DarkVishnya Attacks Target Eastern European Banks

DarkVishnya Attacks Target Eastern European Banks

A series of cyber-robbery attacks have been targeting financial organizations in Eastern Europe, according to new research from Kaspersky Lab.

Researchers found that the series of attacks, dubbed DarkVishnya, have affected at least eight banks in the region, with estimated losses running into the tens of millions of dollars.

Based on data collected through Kaspersky Lab’s incident response observations in 2017 and 2018, researchers noted that in each attack, bad actors managed to smuggle an unknown and attacker-controlled device into a company building and directly connect it to the company’s local network.

The attackers were reportedly using one of three different types of devices, including a laptop, a Raspberry Pi (a single-board computer the size of a credit card) or a Bash Bunny (a specially designed tool for automating and conducting USB attacks). According to a press release, some of these devices are equipped with a GPRS, 3G or LTE modem, which the attackers use to remotely access the corporate network of the financial organization.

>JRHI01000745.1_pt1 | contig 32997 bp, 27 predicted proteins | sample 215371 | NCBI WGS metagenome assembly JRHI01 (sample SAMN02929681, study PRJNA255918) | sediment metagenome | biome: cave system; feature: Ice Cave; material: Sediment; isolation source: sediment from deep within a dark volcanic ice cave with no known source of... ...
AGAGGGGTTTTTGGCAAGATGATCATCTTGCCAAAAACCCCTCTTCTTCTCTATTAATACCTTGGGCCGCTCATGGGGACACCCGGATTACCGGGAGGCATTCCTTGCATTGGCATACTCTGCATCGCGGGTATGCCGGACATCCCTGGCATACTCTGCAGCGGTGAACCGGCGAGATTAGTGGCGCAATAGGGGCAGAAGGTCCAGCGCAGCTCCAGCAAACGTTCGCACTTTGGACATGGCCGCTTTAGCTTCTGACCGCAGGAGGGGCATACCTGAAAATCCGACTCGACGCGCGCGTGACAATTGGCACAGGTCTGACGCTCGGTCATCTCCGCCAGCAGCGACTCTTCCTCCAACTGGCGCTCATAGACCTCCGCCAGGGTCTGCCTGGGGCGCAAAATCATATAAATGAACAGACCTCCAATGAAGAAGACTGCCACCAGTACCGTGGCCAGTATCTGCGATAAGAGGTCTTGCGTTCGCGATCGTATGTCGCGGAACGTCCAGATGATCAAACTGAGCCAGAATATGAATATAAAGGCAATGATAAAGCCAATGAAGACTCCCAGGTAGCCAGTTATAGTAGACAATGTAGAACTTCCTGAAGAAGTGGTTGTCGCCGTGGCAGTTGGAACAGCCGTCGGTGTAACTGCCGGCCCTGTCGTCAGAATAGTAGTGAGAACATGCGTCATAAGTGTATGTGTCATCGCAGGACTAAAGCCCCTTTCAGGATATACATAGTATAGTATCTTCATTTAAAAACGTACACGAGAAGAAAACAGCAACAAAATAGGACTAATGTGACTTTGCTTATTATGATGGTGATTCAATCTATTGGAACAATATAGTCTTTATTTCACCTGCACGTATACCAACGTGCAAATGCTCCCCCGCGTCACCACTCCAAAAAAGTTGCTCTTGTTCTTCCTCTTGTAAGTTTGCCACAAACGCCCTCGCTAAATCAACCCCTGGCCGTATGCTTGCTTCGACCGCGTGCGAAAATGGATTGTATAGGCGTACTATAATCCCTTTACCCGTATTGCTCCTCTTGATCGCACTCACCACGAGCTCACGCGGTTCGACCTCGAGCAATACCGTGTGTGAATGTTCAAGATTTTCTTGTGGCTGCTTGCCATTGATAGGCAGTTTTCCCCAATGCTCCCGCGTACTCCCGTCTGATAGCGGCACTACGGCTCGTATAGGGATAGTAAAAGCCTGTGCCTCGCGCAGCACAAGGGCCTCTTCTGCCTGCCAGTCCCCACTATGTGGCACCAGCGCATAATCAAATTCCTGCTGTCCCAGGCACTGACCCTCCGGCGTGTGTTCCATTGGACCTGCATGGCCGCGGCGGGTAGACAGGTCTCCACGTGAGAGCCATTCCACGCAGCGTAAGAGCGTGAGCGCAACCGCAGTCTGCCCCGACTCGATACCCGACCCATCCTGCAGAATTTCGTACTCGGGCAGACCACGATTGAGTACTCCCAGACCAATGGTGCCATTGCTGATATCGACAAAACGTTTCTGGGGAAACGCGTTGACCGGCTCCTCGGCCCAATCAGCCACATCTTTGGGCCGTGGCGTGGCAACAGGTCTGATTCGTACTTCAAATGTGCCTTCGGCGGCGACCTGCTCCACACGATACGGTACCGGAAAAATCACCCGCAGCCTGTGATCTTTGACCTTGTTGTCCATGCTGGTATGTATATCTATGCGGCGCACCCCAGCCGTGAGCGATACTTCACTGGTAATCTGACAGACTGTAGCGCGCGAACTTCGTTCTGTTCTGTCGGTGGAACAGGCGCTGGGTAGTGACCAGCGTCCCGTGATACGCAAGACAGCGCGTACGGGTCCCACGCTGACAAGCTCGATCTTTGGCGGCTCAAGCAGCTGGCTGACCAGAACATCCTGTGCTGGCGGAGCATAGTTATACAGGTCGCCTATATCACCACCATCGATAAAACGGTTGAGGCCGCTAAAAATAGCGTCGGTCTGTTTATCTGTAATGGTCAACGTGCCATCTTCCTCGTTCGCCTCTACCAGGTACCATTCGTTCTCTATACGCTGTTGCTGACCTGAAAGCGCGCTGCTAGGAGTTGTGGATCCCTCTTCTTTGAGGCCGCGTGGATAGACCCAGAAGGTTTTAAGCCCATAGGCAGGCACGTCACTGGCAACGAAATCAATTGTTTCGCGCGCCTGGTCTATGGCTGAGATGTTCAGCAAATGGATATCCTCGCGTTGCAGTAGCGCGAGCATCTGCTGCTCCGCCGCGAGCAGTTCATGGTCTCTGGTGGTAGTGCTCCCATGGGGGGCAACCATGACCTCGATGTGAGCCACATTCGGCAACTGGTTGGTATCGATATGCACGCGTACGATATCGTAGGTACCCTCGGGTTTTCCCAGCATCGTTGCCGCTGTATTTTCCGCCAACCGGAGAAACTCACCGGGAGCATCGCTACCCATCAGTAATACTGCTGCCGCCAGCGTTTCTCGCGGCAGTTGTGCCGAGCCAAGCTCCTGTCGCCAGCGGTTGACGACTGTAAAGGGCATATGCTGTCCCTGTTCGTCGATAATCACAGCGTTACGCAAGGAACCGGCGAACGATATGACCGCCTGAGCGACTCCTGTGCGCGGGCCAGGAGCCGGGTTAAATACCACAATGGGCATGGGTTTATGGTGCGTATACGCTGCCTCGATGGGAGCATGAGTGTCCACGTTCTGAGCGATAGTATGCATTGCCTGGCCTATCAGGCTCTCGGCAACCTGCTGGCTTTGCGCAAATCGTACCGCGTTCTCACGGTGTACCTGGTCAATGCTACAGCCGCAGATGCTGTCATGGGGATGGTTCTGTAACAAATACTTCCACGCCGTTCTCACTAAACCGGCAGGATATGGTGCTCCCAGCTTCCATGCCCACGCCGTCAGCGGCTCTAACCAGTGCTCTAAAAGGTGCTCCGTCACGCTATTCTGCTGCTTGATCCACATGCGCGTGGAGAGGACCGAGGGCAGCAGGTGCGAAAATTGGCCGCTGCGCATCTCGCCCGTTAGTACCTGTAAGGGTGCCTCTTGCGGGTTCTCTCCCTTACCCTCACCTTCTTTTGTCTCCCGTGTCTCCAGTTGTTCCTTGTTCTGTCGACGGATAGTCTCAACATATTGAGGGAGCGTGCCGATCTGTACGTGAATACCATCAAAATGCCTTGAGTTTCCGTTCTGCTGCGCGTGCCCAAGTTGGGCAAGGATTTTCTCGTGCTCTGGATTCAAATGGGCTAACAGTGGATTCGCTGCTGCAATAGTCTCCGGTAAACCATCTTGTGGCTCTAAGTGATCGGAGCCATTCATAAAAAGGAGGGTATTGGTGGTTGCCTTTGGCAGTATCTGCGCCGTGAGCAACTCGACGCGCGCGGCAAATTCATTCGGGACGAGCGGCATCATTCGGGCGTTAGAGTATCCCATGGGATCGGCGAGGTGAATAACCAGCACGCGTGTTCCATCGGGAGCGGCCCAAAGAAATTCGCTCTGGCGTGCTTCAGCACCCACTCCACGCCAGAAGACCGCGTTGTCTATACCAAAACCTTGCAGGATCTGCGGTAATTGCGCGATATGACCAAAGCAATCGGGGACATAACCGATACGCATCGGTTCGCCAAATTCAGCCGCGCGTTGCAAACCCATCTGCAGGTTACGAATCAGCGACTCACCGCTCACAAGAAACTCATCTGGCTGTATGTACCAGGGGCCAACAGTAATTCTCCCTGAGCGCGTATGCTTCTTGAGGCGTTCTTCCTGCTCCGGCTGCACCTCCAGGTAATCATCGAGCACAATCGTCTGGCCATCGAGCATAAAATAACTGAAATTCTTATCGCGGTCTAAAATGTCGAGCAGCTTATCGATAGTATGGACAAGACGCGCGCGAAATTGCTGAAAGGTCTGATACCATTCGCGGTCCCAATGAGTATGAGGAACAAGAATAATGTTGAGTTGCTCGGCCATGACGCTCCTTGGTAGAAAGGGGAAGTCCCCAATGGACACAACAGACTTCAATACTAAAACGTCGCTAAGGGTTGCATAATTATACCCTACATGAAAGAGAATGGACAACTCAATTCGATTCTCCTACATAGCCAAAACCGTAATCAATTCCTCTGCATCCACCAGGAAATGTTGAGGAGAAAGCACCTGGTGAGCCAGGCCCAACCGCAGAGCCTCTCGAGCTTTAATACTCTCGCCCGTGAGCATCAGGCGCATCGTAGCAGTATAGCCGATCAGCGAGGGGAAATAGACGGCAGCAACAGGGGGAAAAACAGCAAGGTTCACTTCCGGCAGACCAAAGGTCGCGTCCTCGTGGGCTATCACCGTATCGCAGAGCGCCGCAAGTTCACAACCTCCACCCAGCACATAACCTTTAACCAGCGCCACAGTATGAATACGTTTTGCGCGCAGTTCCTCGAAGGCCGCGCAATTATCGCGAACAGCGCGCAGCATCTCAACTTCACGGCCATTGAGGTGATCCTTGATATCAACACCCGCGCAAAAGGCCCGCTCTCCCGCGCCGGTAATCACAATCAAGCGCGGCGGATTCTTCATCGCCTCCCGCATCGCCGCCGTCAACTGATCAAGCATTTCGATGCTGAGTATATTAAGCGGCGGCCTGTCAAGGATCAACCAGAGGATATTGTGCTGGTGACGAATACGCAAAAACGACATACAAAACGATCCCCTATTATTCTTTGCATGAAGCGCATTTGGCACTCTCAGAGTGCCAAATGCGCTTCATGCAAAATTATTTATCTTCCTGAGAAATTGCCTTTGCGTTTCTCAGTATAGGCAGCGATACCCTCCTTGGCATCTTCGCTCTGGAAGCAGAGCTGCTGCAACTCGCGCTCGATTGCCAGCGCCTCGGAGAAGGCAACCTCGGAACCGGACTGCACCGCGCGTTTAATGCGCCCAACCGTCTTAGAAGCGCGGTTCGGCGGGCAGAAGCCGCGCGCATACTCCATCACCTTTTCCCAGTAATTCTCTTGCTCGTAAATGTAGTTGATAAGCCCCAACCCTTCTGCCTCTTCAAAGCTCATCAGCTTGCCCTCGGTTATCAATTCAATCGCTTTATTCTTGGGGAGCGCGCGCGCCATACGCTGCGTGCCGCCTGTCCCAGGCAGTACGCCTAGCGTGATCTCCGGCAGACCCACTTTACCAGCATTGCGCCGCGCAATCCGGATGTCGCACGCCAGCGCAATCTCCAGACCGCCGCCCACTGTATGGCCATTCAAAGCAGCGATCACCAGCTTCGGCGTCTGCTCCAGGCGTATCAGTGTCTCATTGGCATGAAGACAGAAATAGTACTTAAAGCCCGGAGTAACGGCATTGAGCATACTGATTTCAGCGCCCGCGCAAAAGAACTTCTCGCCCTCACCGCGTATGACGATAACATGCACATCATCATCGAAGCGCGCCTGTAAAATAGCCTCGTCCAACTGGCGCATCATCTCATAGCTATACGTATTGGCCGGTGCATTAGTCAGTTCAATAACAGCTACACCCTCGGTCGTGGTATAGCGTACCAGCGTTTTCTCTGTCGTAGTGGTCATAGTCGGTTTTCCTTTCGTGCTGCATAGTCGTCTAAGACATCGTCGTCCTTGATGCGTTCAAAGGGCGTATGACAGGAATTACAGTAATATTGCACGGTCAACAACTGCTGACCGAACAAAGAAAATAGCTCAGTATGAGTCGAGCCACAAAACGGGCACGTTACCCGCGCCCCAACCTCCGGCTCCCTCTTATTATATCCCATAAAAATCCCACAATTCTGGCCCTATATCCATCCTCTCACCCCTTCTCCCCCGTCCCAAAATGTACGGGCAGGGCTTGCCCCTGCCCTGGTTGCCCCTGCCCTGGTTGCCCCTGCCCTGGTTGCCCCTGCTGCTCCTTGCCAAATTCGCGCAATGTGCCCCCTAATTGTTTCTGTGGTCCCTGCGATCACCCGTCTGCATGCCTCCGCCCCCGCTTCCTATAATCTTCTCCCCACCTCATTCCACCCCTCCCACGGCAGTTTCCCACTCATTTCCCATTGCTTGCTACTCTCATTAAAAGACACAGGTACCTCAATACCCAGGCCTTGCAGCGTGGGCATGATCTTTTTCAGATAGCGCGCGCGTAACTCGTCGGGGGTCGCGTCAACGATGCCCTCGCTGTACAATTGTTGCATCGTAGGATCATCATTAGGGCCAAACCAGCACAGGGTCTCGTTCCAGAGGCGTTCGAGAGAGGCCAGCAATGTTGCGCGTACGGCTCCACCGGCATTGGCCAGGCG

After establishing a connection, the threat actors try to gain access to the web servers so that they can steal the data they need to run remote desktop protocol (RDP) on a selected computer. If successful, they can then seize funds or data.

A fileless attack, the method also leveraged the use of Impacket, winexesvc.exe or psexec.exe remote execution toolkits. During the final stage of the attack, the criminals used remote control software to maintain their control over the infected computer.

“Over the past year and a half, we’ve been observing a completely new type of attacks on banks, quite sophisticated and complex in terms of detection,” said Sergey Golovanov, security expert at Kaspersky Lab, in the press release.

“The entry point to the corporate network remained unknown for a long time, since it could be located in any office in any region. These unknown devices, smuggled in and hidden by intruders, could not be found remotely. Additionally, the threat actor used legitimate utilities, which complicated the incident response even more.”

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